PD Dr. Jakob Heinzle
Translational Neuromodeling Unit
|Telefon:||044 634 91 22|
Jakob studied Physics at the Swiss Federal Institute of Technology (ETH) in Zürich. During his PhD with Kevan A.C. Martin at the Institute for Neuroinformatics (ETH, Zürich, Switzerland) he developed a layered cortical microcircuit model of the frontal eye fields, a brain region important for the control of eye movement in primates. Jakob then moved to Berlin where he worked with John-Dylan Haynes and developed and applied novel methods to study multivariate and information theoretical aspects of brain connectivity with fMRI. Since 2012, Jakob is a Senior Researcher and Head of Laboratories at the Translational Neuromodeling Unit.
The human brain has an astonishing capacity to control and guide behavior. The neuronal computations that are required for this rely on interactions between populations of neurons. I use mathematical models to understand these cortical computations, how they are performed by the underlying neuronal network and how they might be altered in psychiatric diseases. Hence, I focus on tasks which could provide potential biomarkers in psychiatric diseases such as for example the antisaccade task or saccadic adaptation for eye movements, or predictive coding in sensory hierarchies. The models are used to predict fMRI as well as eye movement data. I also develop methods to analyse high-resolution, layered fMRI to study layered cortical computations in the same tasks.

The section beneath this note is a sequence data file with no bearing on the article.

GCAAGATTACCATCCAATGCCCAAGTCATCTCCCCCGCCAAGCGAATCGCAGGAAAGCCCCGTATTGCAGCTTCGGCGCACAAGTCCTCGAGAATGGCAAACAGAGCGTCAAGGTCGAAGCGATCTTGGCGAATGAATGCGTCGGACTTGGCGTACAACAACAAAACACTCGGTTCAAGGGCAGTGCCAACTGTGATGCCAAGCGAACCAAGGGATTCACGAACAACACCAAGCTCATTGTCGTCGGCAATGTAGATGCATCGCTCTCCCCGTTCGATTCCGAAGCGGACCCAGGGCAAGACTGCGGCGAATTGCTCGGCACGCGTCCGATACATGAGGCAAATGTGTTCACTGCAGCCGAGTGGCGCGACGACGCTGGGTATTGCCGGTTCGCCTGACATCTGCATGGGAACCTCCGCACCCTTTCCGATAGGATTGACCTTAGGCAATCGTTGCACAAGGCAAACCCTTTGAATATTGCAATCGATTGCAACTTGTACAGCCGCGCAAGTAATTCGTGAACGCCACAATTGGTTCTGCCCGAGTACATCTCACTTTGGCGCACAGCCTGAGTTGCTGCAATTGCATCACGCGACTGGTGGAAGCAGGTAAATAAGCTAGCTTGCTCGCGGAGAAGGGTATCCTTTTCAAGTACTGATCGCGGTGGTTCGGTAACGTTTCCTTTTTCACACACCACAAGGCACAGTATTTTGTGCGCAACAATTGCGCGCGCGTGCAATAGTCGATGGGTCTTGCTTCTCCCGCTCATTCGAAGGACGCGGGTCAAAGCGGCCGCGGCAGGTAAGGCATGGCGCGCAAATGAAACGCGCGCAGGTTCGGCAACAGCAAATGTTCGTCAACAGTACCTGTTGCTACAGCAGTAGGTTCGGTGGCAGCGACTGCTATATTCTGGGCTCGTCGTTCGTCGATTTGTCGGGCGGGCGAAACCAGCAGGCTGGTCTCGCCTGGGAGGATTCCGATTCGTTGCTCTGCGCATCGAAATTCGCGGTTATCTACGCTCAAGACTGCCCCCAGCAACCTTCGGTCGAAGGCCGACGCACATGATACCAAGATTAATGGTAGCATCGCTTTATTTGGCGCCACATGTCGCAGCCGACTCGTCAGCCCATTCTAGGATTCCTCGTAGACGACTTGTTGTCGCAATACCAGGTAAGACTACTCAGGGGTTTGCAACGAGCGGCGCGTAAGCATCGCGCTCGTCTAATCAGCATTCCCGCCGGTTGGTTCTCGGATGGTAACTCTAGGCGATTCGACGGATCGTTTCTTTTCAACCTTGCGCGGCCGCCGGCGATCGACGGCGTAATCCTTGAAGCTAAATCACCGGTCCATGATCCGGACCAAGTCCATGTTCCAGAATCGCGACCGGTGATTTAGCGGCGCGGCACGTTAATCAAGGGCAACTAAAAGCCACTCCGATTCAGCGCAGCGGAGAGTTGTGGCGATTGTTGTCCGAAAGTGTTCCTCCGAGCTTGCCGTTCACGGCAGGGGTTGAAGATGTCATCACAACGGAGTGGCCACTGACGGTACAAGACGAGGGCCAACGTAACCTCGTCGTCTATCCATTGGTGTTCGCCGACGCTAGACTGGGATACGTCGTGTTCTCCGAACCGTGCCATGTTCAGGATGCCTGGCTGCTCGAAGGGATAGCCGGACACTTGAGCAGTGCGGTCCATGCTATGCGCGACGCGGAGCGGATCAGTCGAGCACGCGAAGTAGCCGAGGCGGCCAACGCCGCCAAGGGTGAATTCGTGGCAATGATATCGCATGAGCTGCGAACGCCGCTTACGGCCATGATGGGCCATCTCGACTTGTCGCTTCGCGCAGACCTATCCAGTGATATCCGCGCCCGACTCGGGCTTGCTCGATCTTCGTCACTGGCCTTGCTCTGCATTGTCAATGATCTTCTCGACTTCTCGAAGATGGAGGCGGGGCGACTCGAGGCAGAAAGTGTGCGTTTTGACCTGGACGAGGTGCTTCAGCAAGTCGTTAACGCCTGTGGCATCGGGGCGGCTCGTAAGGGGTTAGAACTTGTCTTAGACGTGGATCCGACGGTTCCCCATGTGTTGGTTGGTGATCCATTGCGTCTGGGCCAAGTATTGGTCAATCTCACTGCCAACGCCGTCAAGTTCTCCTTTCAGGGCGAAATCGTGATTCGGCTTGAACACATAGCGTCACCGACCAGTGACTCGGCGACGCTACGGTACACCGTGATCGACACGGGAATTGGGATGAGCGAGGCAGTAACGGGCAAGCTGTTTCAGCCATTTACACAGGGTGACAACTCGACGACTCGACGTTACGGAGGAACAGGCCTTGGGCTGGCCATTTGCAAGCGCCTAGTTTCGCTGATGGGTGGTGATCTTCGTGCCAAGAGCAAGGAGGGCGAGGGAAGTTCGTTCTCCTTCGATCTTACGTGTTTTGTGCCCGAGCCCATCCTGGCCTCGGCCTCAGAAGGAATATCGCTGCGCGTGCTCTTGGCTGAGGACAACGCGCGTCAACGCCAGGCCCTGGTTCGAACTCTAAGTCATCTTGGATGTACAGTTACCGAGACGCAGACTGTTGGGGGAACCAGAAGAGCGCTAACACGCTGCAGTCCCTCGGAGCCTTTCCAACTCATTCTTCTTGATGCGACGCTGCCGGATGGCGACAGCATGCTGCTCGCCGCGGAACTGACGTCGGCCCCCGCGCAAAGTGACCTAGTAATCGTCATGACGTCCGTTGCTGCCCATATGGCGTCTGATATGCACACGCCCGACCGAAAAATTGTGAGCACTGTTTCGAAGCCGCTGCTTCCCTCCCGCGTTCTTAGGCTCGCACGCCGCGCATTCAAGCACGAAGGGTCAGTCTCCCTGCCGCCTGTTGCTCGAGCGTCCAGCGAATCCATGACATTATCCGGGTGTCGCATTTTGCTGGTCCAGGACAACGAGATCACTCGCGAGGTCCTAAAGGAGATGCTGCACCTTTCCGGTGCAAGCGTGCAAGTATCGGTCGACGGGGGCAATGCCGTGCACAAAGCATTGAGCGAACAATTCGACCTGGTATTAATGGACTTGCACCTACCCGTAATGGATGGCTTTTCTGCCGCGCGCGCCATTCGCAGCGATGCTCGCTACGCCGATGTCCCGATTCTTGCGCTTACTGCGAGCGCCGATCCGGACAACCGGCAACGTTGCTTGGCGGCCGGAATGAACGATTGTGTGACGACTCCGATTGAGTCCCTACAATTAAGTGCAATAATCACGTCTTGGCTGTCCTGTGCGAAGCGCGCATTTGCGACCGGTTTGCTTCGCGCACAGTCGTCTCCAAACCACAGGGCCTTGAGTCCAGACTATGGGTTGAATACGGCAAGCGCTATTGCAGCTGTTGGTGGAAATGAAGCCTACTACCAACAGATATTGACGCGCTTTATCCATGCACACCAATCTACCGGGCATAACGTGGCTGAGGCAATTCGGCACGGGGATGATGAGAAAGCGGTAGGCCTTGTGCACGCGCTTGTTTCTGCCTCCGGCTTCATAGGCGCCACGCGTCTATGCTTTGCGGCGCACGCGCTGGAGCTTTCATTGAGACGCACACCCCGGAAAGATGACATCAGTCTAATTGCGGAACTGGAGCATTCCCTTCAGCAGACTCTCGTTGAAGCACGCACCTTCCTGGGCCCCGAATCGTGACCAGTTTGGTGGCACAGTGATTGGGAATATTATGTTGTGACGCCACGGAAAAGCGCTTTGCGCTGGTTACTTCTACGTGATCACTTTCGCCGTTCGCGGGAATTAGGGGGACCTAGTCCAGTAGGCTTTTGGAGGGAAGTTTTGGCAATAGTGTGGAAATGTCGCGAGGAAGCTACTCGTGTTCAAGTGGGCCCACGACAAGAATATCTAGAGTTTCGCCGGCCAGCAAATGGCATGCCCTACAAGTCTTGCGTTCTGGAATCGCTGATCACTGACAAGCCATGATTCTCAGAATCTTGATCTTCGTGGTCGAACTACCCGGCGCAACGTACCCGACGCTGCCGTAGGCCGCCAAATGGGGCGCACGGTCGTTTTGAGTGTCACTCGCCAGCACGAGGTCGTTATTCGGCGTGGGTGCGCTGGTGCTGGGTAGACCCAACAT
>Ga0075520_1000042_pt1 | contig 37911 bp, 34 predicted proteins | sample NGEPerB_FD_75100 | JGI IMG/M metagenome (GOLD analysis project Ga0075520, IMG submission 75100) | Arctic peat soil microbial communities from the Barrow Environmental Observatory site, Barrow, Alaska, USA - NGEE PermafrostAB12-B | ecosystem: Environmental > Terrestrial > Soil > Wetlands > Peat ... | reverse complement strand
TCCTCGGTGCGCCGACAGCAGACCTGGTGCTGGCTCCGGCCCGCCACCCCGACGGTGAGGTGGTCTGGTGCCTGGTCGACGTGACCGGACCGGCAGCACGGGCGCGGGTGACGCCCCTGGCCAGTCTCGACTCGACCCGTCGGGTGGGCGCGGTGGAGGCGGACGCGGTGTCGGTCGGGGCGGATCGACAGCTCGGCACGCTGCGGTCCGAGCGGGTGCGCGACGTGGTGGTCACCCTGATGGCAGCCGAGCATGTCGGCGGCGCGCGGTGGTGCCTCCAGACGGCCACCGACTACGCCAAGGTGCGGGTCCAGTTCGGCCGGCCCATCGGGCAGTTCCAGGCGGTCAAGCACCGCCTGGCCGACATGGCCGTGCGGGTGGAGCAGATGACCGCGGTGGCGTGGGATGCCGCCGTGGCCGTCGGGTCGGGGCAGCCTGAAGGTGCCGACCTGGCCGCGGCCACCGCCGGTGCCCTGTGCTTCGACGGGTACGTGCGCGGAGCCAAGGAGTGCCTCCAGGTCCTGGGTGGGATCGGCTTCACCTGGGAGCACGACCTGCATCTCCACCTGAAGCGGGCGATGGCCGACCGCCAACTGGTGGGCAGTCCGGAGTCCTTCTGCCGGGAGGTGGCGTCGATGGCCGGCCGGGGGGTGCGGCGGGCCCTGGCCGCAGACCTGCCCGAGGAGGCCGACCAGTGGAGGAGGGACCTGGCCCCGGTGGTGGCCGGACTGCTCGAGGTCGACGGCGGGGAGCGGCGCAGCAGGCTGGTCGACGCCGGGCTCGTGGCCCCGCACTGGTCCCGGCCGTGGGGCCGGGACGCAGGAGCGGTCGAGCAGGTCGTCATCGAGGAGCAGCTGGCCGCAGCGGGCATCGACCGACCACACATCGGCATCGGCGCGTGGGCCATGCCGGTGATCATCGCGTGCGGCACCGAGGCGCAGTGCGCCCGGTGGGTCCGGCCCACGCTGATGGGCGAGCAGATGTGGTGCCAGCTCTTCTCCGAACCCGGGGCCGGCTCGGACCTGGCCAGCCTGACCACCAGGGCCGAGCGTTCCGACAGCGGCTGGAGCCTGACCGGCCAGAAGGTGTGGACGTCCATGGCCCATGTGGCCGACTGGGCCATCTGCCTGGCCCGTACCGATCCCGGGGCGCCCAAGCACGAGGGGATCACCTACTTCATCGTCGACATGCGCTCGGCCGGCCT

Modeling Eye Movements
Computational Dissociation of Dopaminergic and Cholinergic Effects on Action Selection and Inhibitory Control, Aponte EA, Schöbi D, Stephan KE, Heinzle J, Biological Psychiatry: CNNI, 2020; 5:364-372; Download link
Switch Costs in Inhibitory Control and Voluntary Behaviour: A Computational Study of the Antisaccade Task. Aponte EA, Stephan KE, Heinzle J, European Journal of Neuroscience, 2019; 50:3205-3220; Download link
Inhibition failures and late errors in the antisaccade task: Influence of cue delay. Aponte EA, Tschan D, Stephan KE, Heinzle J. Journal of Neurophysiology, 2019; 120(6):3001-3016
The Stochastic Early Reaction, Inhibition, and late Action (SERIA) model for antisaccades. Aponte EA, Schöbi D, Stephan KE, Heinzle J. PLoS Comput Biol. 2017; 13(8):e1005692. Download link
Computational models of eye movements and their application to schizophrenia. Heinzle J, Aponte E, Stephan KE. Curr Opin Behav Sci. 2016; 11:21-29
A biologically realistic cortical model of eye movement control in reading. Heinzle J, Hepp K, Martin KA. Psychol Rev. 2010; 117(3):808-30.
A microcircuit model of the frontal eye fields. Heinzle J, Hepp K, Martin KA. J Neurosci. 2007; 27(35):9341-53.
fMRI Analysis and Application
A hemodynamic model for layered BOLD signals. Heinzle J, Koopmans PJ, den Ouden HE, Raman S, Stephan KE. Neuroimage. 2016;125:556-70.
mpdcm: A toolbox for massively parallel dynamic causal modeling. Aponte EA, Raman S, Sengupta B, Penny WD, Stephan KE, Heinzle J. J Neurosci Methods. 2016;257:7-16.
Visuomotor functional network topology predicts upcoming tasks. Heinzle J, Wenzel MA, Haynes JD. J Neurosci. 2012;32(29):9960-8.
Topographically specific functional connectivity between visual field maps in the human brain. Heinzle J, Kahnt T, Haynes JD. Neuroimage. 2011;56(3):1426-36.
See all publications of Jakob Heinzle at Pubmed or at Google Schoolar
Microcircuit model of the FEF
A microcircuit model of the frontal eye fields. Heinzle J, Hepp K, Martin KA. J Neurosci. 2007;27(35):9341-53.
A biologically realistic cortical model of eye movement control in reading. Heinzle J, Hepp K, Martin KA. Psychol Rev. 2010;117(3):808-30.